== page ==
“You see?” I said. “This is why you should always learn a few words of their language.”

He scowled into his drink, and I knew an argument was coming. For the moment, though, I felt like I’d won. That, I knew somewhere deep down, was not a healthy thing to feel in a relationship. Relationships shouldn’t be competitive. What kind of person was I becoming when I was with him? I didn’t know, but I didn’t like it.

Things didn’t get better when we got back home, and we broke up a few weeks later. (Yes, we had an argument about who was breaking up with whom.) It felt like a tremendous relief, probably to him as well. Four months was more than enough. There are times I’ve wished it had never happened, but I suppose some lessons you have to learn firsthand.

So, here’s to the lessons I learned. Proost! Bedankt!

Stuff I Did This Week: Lately I’ve been working a lot on projects that won’t be shown or produced for a while. So I’m happy to announce an upcoming live show I’m very excited about: a special Night Vale Presents… about the Faceless Old Woman! We will be at the Largo at the Coronet on Saturday, April 27th!

There are also still tickets available for the upcoming presentation at Housing Works NY on March 13, where I will be asking YA author and legend Laurie Halse Anderson (Speak, amongst others) about her beautiful new memoir, Shout!

Fake BBC Show of the Week: Vermouth, On the Rocks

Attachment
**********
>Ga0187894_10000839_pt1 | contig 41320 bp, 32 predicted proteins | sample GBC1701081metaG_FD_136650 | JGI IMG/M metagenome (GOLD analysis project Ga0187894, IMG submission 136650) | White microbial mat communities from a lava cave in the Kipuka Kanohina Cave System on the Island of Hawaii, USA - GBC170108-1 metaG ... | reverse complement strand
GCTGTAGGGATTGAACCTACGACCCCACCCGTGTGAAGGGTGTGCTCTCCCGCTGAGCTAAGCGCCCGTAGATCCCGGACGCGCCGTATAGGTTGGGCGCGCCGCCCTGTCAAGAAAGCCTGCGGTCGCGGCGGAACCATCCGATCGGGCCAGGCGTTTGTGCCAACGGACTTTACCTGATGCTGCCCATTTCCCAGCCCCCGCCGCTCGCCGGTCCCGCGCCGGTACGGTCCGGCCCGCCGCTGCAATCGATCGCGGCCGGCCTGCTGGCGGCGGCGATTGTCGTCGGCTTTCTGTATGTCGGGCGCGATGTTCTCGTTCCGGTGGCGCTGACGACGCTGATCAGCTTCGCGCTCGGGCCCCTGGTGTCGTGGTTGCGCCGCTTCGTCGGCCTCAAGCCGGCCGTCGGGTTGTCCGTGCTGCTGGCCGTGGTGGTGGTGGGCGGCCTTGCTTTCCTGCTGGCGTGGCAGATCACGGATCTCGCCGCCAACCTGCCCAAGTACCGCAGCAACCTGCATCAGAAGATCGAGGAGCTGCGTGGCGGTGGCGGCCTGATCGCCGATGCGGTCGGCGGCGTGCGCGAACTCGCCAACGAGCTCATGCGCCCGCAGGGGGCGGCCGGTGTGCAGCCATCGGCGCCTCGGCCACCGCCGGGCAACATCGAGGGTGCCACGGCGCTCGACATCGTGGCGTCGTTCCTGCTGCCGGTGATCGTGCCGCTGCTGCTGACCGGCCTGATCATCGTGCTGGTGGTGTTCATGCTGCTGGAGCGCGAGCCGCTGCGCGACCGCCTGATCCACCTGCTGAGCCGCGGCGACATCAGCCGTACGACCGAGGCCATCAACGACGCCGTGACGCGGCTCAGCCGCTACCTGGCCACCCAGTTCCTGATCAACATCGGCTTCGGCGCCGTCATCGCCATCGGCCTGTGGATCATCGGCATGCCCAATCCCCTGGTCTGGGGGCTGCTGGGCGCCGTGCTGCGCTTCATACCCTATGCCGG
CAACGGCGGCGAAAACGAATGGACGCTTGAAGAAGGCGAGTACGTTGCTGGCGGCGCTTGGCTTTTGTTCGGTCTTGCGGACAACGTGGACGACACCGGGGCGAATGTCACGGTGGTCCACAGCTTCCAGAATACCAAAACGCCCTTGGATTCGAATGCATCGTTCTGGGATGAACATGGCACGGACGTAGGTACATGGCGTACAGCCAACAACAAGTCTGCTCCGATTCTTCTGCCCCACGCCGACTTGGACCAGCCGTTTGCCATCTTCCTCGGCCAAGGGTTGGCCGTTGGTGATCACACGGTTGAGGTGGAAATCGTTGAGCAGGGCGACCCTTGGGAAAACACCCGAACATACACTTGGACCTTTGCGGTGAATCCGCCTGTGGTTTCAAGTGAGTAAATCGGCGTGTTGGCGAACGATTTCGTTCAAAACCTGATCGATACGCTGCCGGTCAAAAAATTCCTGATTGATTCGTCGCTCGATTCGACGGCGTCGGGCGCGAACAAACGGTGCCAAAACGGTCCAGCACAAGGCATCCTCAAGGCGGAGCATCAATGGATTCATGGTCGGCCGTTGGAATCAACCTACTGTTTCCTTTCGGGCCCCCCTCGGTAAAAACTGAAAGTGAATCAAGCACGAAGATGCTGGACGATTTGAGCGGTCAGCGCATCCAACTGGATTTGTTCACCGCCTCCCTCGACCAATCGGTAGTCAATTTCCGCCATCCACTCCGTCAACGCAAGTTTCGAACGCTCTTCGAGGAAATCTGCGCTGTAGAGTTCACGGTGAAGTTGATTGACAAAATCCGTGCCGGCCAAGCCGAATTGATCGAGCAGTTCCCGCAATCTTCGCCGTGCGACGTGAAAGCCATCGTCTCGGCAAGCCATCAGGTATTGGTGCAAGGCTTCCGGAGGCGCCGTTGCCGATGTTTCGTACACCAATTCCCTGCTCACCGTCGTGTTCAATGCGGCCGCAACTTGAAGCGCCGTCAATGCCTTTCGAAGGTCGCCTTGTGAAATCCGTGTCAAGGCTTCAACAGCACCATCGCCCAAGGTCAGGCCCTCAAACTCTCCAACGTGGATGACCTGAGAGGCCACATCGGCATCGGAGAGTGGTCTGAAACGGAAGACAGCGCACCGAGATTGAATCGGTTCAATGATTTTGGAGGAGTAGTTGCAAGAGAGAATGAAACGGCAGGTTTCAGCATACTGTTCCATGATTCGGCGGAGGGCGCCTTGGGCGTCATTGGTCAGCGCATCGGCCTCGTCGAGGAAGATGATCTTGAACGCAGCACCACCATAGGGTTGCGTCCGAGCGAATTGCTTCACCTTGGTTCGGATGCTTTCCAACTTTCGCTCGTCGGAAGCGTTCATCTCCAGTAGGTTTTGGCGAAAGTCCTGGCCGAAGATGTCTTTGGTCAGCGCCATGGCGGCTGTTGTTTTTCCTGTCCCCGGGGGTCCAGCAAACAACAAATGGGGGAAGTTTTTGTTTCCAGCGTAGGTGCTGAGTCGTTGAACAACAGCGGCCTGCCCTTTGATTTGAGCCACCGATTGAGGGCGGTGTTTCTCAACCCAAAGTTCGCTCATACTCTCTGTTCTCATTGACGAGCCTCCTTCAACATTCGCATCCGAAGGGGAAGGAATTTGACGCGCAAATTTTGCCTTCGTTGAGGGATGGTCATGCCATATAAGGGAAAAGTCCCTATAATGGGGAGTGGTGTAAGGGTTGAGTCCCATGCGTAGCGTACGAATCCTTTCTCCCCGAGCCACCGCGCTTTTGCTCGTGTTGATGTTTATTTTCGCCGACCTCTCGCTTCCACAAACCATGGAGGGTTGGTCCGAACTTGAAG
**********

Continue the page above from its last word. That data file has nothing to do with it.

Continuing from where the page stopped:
(Also, it’s Irish, but have you guys seen Derry Girls? Please watch Derry Girls. It is everything I love in a single show.)

Midnight Confessions #3: At-Risk Bufos

  
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Another installment of my new spoken feature in which I share brief (and often embarrassing) anecdotes.

I guess this was a bit like Hipster Puppies. Man, remember when we were content just to make fun of hipsters all day long? Those were the days. (Actually, there were wars going on and we were in a really bad recession at the time, so they weren’t.)

Also I JUST now realized my inadvertent pun with “towed.” Oh well.

The Misfit

He hadn’t been in L.A. very long. He was “practically fresh off the bus from Virginia.” I know because I heard him say so.

He was a tall white guy with brown hair, wearing a baseball cap. I was on the other side of the one-room taco shop, watching while he was being friendly with the cute punky girl behind the register, a young Latina woman in a Misfits t-shirt. Maybe too friendly. He hadn’t said anything inappropriate, but he was making way more conversation than one needed to order tacos. It felt only slightly cocky, but then he said something inexcusable.

“Do you really like The Misfits?”

I froze, burrito halfway to mouth.

“What do you mean?” said the punky girl.

“Like people will wear the shirts but not really listen to the music. Just ‘cause, like, they think it’s cool to seem like they’re into punk,” He smirked at her. “Are you like that?”